Cecilia Malmström, minister of EU affairs, is right in pointing out that the EU-negative side of saying "no" the European Union (even with supporting an exit from the EU) and not acknowleding that the previous Nice-accord needed an amendment.
Claes Arvidsson at daily newspaper Svenska Dagbladet points to the fact that the Lisbon Treaty replacing the constitution defeated in Ireland, is not the short, easily understandable and clearly defined treaty between member states and the union it should have been.
Unfortunately, the Swedish debate about is still moving around the two key issue of when Sweden entered: "yes" or "no" to the EU. This does not only have the problematic effect in implementing new EU decisions, but it also hampers the political discussion of what the supporters of the European idea should be doing. If you always have to close ranks, in order to defend the EU in a very general manner, you have troubles defining what a liberal, conservative or social democratic answer to European policy issues is. When visions are forced to take a back seat, voters are not give clear alternatives.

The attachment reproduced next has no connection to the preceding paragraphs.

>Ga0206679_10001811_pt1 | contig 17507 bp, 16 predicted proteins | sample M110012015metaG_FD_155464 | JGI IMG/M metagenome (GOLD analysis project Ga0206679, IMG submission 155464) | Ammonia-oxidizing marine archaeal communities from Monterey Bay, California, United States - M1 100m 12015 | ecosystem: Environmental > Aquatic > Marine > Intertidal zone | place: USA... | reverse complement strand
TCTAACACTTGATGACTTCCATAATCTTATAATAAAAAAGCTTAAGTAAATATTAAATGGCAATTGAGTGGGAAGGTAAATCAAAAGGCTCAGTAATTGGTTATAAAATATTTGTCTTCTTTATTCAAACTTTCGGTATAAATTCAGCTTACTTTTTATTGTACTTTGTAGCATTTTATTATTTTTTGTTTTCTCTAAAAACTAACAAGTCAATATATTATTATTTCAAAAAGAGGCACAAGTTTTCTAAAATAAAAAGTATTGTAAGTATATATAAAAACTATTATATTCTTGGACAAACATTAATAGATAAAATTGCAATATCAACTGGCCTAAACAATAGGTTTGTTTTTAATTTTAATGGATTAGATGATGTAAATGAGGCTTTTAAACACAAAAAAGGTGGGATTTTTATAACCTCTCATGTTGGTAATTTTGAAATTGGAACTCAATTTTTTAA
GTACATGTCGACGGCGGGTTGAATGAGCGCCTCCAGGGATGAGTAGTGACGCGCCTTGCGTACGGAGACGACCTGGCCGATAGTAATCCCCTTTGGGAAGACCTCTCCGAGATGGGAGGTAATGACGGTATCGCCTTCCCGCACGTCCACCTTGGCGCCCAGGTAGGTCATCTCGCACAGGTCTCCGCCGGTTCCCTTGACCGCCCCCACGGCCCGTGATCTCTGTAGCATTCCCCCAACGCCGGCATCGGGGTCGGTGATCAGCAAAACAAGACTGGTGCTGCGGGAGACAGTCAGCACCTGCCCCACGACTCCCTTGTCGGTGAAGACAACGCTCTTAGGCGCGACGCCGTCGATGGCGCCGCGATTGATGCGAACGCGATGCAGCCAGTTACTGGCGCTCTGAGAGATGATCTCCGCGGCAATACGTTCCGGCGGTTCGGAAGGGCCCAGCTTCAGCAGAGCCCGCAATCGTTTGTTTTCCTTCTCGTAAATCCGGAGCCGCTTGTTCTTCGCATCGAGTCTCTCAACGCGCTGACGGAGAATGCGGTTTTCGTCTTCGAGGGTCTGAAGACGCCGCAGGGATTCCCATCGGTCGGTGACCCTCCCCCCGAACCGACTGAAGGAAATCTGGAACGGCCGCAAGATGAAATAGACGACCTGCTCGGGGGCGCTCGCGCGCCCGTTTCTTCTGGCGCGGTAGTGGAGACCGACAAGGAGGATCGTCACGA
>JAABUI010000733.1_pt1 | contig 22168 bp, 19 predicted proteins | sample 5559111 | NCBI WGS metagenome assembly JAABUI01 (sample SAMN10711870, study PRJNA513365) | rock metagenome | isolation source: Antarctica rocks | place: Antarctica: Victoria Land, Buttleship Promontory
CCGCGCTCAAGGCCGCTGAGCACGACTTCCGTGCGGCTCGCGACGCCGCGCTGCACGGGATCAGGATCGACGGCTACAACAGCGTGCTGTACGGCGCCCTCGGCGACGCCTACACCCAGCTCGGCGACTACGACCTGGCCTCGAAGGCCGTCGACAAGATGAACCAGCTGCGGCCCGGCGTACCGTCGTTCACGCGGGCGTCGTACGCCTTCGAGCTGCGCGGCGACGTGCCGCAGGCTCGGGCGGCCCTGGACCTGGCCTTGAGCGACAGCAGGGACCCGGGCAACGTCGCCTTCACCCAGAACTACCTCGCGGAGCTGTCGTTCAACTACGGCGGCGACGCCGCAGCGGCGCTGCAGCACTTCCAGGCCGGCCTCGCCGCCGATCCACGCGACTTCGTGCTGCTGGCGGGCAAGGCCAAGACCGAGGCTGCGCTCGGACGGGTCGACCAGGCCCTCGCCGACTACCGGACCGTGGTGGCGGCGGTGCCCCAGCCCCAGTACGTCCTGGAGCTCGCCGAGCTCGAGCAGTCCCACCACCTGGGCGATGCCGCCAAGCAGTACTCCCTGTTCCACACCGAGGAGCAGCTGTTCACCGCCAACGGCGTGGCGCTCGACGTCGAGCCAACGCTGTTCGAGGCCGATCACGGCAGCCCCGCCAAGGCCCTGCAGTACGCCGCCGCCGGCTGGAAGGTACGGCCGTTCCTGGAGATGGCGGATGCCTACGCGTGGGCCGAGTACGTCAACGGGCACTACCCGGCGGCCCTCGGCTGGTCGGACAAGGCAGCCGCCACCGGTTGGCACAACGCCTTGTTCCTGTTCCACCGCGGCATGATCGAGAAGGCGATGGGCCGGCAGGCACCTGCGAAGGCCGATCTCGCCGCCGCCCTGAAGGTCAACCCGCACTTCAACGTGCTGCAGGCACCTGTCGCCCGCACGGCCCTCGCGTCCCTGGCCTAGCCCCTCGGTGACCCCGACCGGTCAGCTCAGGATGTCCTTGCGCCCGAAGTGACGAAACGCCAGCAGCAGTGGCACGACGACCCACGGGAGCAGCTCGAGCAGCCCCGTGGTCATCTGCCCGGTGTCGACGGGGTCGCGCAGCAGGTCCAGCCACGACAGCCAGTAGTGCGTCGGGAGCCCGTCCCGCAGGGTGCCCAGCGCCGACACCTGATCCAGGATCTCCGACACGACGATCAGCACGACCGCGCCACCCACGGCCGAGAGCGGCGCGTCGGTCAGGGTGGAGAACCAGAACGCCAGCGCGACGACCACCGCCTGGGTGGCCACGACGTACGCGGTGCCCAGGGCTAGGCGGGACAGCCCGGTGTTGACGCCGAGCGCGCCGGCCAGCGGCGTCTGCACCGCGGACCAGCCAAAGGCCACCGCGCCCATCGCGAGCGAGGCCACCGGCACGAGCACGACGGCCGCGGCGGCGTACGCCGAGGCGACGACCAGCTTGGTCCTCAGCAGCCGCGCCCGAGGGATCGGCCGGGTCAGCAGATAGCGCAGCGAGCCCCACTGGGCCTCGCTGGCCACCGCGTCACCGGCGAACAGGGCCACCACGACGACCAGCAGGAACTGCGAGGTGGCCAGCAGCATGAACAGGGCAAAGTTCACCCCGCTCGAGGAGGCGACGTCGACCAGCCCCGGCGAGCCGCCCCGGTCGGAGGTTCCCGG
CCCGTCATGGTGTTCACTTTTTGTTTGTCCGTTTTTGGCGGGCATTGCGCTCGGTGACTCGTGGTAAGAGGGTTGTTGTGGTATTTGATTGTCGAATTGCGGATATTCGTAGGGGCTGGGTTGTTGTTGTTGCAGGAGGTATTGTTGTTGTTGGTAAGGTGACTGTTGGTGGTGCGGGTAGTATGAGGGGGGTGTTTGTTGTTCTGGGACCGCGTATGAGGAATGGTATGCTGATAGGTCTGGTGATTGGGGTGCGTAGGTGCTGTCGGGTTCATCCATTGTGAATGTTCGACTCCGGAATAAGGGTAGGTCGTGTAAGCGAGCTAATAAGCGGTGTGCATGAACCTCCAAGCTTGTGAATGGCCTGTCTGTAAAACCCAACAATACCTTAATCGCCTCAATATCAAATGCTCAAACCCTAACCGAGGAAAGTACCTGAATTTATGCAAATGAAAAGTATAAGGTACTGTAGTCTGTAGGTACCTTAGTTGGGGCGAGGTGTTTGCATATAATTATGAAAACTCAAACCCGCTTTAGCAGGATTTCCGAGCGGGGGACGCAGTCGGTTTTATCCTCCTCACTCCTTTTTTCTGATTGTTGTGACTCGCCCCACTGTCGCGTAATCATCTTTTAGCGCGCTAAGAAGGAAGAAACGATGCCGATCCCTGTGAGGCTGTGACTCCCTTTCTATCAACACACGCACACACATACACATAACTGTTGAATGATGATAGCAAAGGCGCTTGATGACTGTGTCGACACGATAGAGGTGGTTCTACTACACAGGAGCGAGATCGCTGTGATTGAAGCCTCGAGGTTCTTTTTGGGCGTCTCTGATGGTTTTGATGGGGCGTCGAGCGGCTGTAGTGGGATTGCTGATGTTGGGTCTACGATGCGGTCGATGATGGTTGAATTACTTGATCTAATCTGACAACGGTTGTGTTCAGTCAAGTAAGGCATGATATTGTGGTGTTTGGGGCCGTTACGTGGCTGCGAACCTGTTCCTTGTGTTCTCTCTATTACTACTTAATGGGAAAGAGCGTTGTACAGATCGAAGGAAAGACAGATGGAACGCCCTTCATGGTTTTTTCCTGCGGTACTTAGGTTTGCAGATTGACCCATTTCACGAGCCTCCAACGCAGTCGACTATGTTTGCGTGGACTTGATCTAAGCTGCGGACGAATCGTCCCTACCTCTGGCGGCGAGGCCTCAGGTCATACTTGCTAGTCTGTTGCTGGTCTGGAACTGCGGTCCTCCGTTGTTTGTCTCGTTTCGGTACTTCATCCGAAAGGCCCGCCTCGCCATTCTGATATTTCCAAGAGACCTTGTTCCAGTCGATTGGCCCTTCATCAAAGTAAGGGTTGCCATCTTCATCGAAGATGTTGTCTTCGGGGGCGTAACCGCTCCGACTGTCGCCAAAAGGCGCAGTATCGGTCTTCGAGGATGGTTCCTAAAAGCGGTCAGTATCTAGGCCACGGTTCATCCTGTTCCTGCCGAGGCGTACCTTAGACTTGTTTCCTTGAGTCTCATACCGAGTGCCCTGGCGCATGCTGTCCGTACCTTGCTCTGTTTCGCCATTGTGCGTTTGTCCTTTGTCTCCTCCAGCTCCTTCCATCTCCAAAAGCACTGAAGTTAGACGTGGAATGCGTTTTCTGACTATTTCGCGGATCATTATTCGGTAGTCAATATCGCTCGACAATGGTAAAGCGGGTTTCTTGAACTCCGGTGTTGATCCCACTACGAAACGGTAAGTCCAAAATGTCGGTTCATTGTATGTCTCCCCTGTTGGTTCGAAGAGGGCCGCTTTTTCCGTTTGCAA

Centre-right blogger and political commentator Dick Erixon points the importance of accountability in the European political process
"No to the EU" is not a viable political alternative any long, there are too many important political issues that need be solved in Europe, and even if some parts of the European process may be problematic they are best solved through good political work inside the Union.
But neither is "yes to the EU" a viable political option. Supporting the European Union means contributing constructive criticism and alternative views.
As the Lisbon Treaty will be supported by the Swedish riksdag tomorrow it well due time to discard both "yes" and "no".
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